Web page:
The novel was Faulkner’s first adventure into race and lineage, because it features a main character that was of a mixed racial lineage with an unknown past (“William Culbert Faulkner”).
The book would be published as Light in 1932. In 1932, Faulkner experienced his first time as a screenwriter for MGM after signing a 6-week contract to produce a screenplay based on his book Turn About. After his father’s death Faulkner now needed to support his mother, as well as, his own family. With a larger need for money Faulkner looked to the lights of Hollywood for the answer.
In May 1933 Faulkner’s contract with MGM expired and in June of that year Faulkner’s only surviving daughter Jill was born. On Faulkner’s next Hollywood tour of duty he began work with 20 th Century Fox. While working a 20 th Century Fox Faulkner had an affair with his employer’s secretary. Faulkner continued to work on multiple projects with 20 th Century Fox until 1937.
In the winter of 1938 Faulkner bought a wooded area adjacent to his home in Oxford and a farm seventeen miles from his home. Faulkner had a trilogy in mind for a family not interested in lineage or southern tradition. The first of the ‘to be’ trilogy was Barn Burning published in 1940. During 1941, Faulkner wrote new stories and also reworked several stories into another episodic tale of a family. In July 1942, Faulkner had returned to California to work for Warner Brothers (WB) for a very slim salary.
Faulkner produced many screenplays for WB including The Big Sleep, To Have and Have Not, and The Southerner. During his seven years at WB Faulkner got the opportunity to work with many of the day’s biggest actors and actresses (Latil).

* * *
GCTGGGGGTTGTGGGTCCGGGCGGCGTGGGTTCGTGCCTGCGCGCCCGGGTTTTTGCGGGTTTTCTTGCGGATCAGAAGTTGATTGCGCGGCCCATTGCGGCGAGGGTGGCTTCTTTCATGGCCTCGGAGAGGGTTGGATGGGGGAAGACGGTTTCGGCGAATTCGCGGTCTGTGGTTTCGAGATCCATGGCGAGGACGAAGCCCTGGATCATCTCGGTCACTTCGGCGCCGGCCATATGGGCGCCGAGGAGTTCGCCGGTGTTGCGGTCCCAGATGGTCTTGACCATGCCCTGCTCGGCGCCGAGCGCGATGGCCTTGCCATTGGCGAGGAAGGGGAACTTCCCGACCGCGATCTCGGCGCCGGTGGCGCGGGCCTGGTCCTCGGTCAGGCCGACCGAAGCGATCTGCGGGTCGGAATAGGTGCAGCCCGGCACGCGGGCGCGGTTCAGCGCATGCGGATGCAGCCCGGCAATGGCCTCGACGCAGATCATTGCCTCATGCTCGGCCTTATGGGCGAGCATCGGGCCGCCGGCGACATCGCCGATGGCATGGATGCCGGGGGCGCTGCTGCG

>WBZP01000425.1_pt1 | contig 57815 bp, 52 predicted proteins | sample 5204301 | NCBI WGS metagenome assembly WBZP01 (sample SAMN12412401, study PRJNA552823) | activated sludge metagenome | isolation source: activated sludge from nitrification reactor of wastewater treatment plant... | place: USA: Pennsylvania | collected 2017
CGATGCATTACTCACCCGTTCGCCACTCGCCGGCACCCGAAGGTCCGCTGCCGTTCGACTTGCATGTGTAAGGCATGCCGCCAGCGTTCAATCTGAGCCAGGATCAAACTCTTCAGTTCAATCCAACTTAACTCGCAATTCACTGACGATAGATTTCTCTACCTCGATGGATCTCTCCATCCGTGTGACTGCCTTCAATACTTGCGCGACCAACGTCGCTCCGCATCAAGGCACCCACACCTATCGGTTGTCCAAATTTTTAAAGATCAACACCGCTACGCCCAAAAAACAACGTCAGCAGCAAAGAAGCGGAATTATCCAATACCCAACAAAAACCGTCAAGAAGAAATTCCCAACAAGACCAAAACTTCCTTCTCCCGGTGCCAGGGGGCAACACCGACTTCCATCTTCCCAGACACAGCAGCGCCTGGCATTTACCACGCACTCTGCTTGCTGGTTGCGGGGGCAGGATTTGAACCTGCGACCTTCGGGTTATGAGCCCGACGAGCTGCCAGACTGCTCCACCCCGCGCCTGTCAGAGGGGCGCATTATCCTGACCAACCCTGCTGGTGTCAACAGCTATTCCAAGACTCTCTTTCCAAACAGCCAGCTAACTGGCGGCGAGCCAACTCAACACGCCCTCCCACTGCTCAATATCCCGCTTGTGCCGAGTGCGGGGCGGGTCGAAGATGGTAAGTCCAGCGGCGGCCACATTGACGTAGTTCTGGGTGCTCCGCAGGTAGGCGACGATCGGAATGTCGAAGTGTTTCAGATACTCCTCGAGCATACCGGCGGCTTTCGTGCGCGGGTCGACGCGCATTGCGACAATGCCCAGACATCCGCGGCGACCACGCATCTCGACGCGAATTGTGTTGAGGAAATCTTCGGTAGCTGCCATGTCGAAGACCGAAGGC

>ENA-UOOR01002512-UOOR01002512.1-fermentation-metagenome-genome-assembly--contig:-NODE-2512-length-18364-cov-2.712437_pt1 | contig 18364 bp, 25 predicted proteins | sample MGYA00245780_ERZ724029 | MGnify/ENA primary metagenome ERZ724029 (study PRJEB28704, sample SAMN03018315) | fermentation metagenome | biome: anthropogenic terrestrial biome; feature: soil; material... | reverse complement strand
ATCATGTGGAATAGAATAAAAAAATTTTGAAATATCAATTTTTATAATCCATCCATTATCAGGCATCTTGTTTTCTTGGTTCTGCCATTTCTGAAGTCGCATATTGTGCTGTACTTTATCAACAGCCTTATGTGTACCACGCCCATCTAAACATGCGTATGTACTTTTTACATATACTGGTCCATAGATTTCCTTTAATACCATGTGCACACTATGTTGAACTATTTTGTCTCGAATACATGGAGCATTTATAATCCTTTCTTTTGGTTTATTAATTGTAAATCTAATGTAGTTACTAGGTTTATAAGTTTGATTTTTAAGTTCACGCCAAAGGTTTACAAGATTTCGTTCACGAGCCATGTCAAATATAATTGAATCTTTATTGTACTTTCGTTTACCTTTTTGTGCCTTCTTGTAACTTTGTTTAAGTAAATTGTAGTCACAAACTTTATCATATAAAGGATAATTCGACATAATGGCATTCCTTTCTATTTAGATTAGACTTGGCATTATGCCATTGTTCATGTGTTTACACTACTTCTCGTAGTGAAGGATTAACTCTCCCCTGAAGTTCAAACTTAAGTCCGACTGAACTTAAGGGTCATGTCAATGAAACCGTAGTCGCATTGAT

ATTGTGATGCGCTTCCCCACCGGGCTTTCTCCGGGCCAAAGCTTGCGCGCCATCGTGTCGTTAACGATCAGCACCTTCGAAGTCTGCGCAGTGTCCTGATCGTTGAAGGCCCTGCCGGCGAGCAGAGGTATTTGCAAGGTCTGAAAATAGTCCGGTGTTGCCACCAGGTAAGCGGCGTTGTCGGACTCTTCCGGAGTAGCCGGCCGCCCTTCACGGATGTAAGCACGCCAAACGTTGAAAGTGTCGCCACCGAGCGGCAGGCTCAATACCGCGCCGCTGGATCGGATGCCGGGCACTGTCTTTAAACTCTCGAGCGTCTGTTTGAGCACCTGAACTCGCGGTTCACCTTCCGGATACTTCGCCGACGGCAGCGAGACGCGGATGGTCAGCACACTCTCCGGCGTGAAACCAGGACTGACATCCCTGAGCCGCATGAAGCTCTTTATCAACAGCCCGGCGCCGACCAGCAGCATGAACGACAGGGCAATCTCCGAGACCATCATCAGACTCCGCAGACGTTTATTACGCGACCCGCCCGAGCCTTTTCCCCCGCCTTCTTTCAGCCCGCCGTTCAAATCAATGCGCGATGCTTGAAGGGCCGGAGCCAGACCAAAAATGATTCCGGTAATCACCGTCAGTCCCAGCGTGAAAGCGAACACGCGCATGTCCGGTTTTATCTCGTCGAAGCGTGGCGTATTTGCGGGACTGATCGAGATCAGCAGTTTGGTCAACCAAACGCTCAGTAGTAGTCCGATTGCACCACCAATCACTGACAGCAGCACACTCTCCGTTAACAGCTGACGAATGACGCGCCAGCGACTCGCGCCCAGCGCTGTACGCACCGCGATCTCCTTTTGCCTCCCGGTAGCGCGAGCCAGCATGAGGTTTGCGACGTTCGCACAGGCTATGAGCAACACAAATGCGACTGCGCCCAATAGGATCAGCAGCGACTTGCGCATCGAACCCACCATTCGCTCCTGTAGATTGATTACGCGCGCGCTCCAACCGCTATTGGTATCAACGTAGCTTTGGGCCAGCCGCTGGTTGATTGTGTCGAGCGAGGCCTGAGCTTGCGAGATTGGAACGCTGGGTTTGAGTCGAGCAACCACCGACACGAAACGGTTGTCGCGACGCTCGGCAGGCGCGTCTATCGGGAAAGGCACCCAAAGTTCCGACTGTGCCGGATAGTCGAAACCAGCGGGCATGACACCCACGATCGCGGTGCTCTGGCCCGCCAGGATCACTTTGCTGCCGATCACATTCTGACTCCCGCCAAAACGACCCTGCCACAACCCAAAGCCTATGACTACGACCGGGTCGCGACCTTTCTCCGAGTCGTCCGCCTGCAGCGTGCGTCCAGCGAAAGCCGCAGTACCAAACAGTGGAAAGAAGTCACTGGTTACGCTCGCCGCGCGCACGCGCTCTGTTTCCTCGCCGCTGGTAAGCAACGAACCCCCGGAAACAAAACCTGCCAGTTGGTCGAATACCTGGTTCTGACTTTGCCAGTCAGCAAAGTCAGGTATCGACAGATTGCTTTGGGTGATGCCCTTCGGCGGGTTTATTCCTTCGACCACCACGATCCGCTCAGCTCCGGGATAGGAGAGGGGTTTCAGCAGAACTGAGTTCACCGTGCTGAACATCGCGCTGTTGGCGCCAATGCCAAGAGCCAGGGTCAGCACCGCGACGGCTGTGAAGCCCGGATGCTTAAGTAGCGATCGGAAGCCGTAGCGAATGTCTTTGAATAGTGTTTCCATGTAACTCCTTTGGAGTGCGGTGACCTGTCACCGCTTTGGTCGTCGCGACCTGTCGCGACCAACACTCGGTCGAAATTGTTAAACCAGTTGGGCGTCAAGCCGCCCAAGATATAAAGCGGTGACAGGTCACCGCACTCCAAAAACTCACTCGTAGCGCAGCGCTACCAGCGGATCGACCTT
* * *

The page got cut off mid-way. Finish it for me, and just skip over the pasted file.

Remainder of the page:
After his time at WB, Faulkner’s latest project was a story titled A Fable but was interrupted during 1949 when Faulkner released a string of detective novels. In 1950 Faulkner was honored with a Howells Medal for his ‘distinguished work’ as well as a Nobel Prize for literature.
... , modified, or collaborated on 38 plays. (Shakespeare, William Excite. com Time) As Shakespeares fame and success grew, Shakespeare was able ... Blackfriars Theater. (Shakespeare, William, World Book Article 1 Encyclopedia) Shakespeares playwriting began with historical works. His very first tragedy ... was 15 and he was forced to go to work. Growing up Shakespeare loved to play sports, especially soccer ...
During 1953 Faulkner remade his story The Brooch for a television series. Beyond his writing Faulkner suffered serious back pain as well as a strong addiction to alcohol. He also continued work on A Fable, which won him a National Book Award in 1954. In the times of the Civil Rights Movement, Faulkner began to condemn segregation a he wrote an article condemning the murder of Emit Till in Mississippi.
Faulkner also strongly debated integration in courts and took part in some small protests in Mississippi (“Faulkner, William Culbert”).
In 1958, he received a Silver Medal of the Athens Academy for his stand on the Civil Rights Movement. During the time between 1959 and 1962 Faulkner revised his current works and finished his trilogy on the Snopes family. Sadly after a tragic horse accident William Culbert Faulkner died at the exact time of his great-grandfather’s birthday. In conclusion, to the many details of Faulkner’s life I can agree that he was probably one of the most versatile writers of his time, as well as, one the most well represented through his works.
Stories like Faulkner’s are timeless pieces due to their ability to still be relevant even though the story in point may be up to 4 times a reader’s age. Work Cited ” Faulkner, William” Three Famous Short Stories. Chicago: Vintage Books, 1961″Faulkner, William Culbert” Contemporary Authors. Vol. 33. Detroit: Gale, 1991.
Latil, Nathan, ed. University Wire Walsh, William, ed. Library Journal “William Culbert Faulkner” Short Story Criticisms. Vol. 1. Detroit: Gale, 1988.” William Faulkner #1″ American Writers.
Vol. 2. Minnesota: University of Minnesota, 1974.” William Faulkner #2″ Authors & Artists For Young Adults. Vol.
7. Detroit: 1991.” William Faulkner #3″ MaGill’s Survey of American Literature. Vol. 2. New York: Cavendish, 1991.